In international law, the United Nations Convention on the Law of the Sea, or UNCLOS, acronym of the name in English United Nations Convention on the Law of the Sea, is an international treaty that defines the rights and responsibilities of States in the use of the seas and oceans, defining guidelines that regulate the negotiations, the environment and the management of mineral resources.
The problem of the different claims on territorial waters was raised at the United Nations in 1967 by Arvid Pardo of Malta, therefore considered the father of the Convention on the Law of the Sea. UNCLOS was finalized during a long process of negotiation through a series of United Nations Conferences beginning in 1973 and was finally opened for signature in Montego Bay, Jamaica on December 10, 1982. It entered into force on November 16, 1994, one year after Guyana signed as the 60th Contracting State.
At the moment 164 States have signed the Convention; the European Community has signed and ratified, the United States has signed, but the US Senate has not yet ratified it.
The UNCLOS replaces the old concept of freedom of the seas, dating back to the seventeenth century according to which, in principle, national rights were limited to specific strips of sea which generally extended for three nautical miles, according to the so-called "shooting of the cannon" developed by the Dutch jurist Cornelis van Bynkershoek. All the sea space beyond this band was considered "international waters", i.e. owned by no state and therefore freely accessible to each of them.
In the twentieth century some States expressed the desire to extend their national jurisdiction especially to be able to increase the possibility of exclusively exploiting marine resources, mainly mining and fishing, beyond the three-mile limit. Between 1946 and 1950, a number of countries began to declare the extension of their territorial waters to 12 or even 200 nautical miles on an international level.
To date, only a very small part of the coastal states of the world continue to maintain a limit of national jurisdiction over a strip of sea of only three miles.
The UNCLOS, among other things, defines international waters therefore no longer "no man's land" but the property of everyone; consequently it is up to the Assembly of the Parties to draw up the rules for the use or regulation of the assets.
Zoning of areas according to international marine law
The Convention lays down the rules on activities and introduces a series of specific indications of fact, transforming what up to then had been the customary use of marine spaces into a rule.
The most important topics are: marine zoning, navigation, archipelago status and transit regimes, exclusive economic zone, continental shelf jurisdiction, seabed mining, exploitation regimes, protection of the marine environment, scientific research and dispute resolution.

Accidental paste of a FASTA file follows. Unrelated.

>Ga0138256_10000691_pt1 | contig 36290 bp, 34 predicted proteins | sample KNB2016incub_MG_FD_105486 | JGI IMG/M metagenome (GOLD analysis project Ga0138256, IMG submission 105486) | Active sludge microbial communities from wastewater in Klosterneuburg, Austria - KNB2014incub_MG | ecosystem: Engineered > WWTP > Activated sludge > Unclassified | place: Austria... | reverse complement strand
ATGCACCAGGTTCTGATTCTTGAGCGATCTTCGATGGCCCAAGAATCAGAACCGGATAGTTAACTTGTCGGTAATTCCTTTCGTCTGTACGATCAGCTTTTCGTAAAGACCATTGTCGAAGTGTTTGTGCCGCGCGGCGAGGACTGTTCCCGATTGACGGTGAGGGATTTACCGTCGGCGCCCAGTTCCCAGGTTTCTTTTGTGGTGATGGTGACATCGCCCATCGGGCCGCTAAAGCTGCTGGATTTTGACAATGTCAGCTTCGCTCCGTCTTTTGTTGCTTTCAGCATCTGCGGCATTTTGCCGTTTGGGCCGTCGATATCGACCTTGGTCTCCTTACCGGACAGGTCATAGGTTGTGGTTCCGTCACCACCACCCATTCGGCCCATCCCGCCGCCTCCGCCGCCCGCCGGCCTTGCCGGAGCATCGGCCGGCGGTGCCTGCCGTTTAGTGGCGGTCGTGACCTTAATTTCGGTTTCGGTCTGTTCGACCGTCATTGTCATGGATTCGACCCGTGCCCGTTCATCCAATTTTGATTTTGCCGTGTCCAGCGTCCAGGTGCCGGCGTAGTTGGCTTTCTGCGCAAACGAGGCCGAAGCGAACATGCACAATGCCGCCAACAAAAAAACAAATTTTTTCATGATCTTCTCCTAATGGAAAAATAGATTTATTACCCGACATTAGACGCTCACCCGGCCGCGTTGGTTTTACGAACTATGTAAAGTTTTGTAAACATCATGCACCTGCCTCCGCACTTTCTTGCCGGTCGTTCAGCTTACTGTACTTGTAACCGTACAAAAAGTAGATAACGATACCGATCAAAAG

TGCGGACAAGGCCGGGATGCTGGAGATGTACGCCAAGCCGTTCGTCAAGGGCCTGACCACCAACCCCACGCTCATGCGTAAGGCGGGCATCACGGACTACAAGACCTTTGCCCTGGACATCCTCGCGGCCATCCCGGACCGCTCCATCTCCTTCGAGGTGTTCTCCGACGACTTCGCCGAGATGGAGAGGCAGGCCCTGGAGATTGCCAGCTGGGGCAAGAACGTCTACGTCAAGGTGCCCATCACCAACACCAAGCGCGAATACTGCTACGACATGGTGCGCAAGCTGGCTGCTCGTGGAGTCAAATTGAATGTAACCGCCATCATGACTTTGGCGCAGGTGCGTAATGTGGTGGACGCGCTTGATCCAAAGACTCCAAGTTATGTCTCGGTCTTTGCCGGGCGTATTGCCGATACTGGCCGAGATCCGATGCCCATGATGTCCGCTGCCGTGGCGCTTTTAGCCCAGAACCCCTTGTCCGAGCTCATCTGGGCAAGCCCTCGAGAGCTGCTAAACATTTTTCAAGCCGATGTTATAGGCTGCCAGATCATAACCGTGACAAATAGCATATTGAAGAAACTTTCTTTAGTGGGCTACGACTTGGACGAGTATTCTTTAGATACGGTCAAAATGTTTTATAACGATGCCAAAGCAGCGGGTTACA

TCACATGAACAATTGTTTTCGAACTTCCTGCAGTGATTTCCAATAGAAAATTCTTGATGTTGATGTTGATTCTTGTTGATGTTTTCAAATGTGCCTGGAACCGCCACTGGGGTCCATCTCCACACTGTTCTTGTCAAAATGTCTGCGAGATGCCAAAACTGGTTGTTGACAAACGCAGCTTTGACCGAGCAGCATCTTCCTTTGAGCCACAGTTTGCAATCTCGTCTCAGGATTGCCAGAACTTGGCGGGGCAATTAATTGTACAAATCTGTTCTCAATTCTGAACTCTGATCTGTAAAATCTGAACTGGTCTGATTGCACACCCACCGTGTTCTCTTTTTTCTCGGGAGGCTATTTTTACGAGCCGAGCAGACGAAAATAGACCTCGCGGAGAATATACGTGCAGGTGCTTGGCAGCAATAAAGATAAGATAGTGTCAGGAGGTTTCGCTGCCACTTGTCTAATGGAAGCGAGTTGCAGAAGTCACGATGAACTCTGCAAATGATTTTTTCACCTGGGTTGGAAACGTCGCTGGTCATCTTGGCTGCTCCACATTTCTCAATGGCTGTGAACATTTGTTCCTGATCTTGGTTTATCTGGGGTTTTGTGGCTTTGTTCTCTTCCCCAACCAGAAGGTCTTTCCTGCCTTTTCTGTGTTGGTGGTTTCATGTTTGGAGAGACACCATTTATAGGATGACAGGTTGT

The Convention sets the limits of the various identified marine areas, measured in a clear and defined manner starting from the so-called baseline. The baseline, so called as the starting point for the definition of internal waters and international waters, is defined as a broken line which joins the significant points of the coast, generally remaining in shallow waters, but where the coast is particularly jagged or in cases where islands are very close to the coast, the baseline may cut through and include large areas of sea.
The areas identified by UNCLOS are as follows:
that is, the sea space inside the baseline. In this area the laws of the coastal state are binding and regulate the use of resources and the passage of ships.
which includes the sea space included from the baseline to 12 nautical miles. In this area, however, the laws of the coastal state are in force, but within the territorial waters there is the right of every vessel to the so-called harmless passage. Innocent passage is defined as the crossing of marine areas in a continuous and expedient manner which does not prejudice the peace, good order and security of the coastal State. Fishing, dumping, armed activities and espionage are not considered harmless actions; submarines and submarines must also sail on the surface showing the flag.
The internal waters of States comprising archipelagos are identified by drawing a baseline joining the outermost points of the outermost islands where these points are reasonably close together.
The contiguous zone extends from the territorial sea not further than 24 nautical miles from the baseline. In this area, the coastal State can both punish violations committed within its territory or territorial sea and prevent violations of its laws or regulations on customs, taxation, health and immigration matters. This makes the contiguous area a "hot pursuit area".
Exclusive economic zone
Also known by the acronym EEZ, it is the area of the sea extending 200 nautical miles from the baseline in which the coastal state can exercise the right to exclusive exploitation of natural resources. This principle was created to curb the indiscriminate exploitation of fishing even if, with the new technologies that allow drilling for oil in very deep waters, it has also recently been used for exclusive mining and extractive exploitation.
The continental shelf is considered as the natural extension of the territory of a State, which can therefore exploit its mineral or in any case non-living resources in an exclusive manner. The continental shelf may exceed 200 nautical miles but not exceed 350, or may be calculated by measuring 100 nautical miles from the 2,500 meter isobath.